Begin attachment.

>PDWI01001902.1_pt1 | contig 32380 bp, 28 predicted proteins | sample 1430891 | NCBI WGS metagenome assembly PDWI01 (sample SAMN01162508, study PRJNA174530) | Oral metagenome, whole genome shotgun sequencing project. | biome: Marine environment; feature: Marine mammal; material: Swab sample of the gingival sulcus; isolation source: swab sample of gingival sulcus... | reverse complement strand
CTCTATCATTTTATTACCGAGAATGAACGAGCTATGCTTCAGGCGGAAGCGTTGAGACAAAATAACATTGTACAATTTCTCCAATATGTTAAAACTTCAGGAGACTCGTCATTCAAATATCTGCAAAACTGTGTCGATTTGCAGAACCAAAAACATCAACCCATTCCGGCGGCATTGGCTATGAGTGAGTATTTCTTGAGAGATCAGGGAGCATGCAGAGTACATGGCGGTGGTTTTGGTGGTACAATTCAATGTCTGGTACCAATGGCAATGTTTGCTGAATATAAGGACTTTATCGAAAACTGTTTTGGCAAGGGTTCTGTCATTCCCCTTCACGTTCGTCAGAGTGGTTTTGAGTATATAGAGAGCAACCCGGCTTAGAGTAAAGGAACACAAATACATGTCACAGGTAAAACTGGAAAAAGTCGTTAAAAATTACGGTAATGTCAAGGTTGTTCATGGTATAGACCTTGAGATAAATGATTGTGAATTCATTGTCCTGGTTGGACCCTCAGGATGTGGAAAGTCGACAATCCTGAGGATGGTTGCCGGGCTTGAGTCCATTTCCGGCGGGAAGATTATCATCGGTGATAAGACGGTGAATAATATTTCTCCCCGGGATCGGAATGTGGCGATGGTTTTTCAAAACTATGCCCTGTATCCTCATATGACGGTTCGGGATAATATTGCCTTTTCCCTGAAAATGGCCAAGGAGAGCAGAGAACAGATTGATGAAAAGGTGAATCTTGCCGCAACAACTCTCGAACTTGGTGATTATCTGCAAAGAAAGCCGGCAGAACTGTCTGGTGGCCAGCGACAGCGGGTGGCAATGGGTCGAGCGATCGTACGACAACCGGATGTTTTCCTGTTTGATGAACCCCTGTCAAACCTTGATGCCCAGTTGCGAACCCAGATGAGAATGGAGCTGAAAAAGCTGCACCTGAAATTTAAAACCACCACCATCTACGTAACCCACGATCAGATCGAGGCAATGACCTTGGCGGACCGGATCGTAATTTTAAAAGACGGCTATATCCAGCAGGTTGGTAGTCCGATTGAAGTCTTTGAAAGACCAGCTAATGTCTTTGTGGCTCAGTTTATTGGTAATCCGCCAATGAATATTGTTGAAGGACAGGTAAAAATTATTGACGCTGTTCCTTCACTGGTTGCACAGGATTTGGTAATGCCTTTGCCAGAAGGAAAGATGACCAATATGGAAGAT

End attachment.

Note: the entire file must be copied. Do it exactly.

>PDWI01001902.1_pt1 | contig 32380 bp, 28 predicted proteins | sample 1430891 | NCBI WGS metagenome assembly PDWI01 (sample SAMN01162508, study PRJNA174530) | Oral metagenome, whole genome shotgun sequencing project. | biome: Marine environment; feature: Marine mammal; material: Swab sample of the gingival sulcus; isolation source: swab sample of gingival sulcus... | reverse complement strand
CTCTATCATTTTATTACCGAGAATGAACGAGCTATGCTTCAGGCGGAAGCGTTGAGACAAAATAACATTGTACAATTTCTCCAATATGTTAAAACTTCAGGAGACTCGTCATTCAAATATCTGCAAAACTGTGTCGATTTGCAGAACCAAAAACATCAACCCATTCCGGCGGCATTGGCTATGAGTGAGTATTTCTTGAGAGATCAGGGAGCATGCAGAGTACATGGCGGTGGTTTTGGTGGTACAATTCAATGTCTGGTACCAATGGCAATGTTTGCTGAATATAAGGACTTTATCGAAAACTGTTTTGGCAAGGGTTCTGTCATTCCCCTTCACGTTCGTCAGAGTGGTTTTGAGTATATAGAGAGCAACCCGGCTTAGAGTAAAGGAACACAAATACATGTCACAGGTAAAACTGGAAAAAGTCGTTAAAAATTACGGTAATGTCAAGGTTGTTCATGGTATAGACCTTGAGATAAATGATTGTGAATTCATTGTCCTGGTTGGACCCTCAGGATGTGGAAAGTCGACAATCCTGAGGATGGTTGCCGGGCTTGAGTCCATTTCCGGCGGGAAGATTATCATCGGTGATAAGACGGTGAATAATATTTCTCCCCGGGATCGGAATGTGGCGATGGTTTTTCAAAACTATGCCCTGTATCCTCATATGACGGTTCGGGATAATATTGCCTTTTCCCTGAAAATGGCCAAGGAGAGCAGAGAACAGATTGATGAAAAGGTGAATCTTGCCGCAACAACTCTCGAACTTGGTGATTATCTGCAAAGAAAGCCGGCAGAACTGTCTGGTGGCCAGCGACAGCGGGTGGCAATGGGTCGAGCGATCGTACGACAACCGGATGTTTTCCTGTTTGATGAACCCCTGTCAAACCTTGATGCCCAGTTGCGAACCCAGATGAGAATGGAGCTGAAAAAGCTGCACCTGAAATTTAAAACCACCACCATCTACGTAACCCACGATCAGATCGAGGCAATGACCTTGGCGGACCGGATCGTAATTTTAAAAGACGGCTATATCCAGCAGGTTGGTAGTCCGATTGAAGTCTTTGAAAGACCAGCTAATGTCTTTGTGGCTCAGTTTATTGGTAATCCGCCAATGAATATTGTTGAAGGACAGGTAAAAATTATTGACGCTGTTCCTTCACTGGTTGCACAGGATTTGGTAATGCCTTTGCCAGAAGGAAAGATGACCAATATGGAAGAT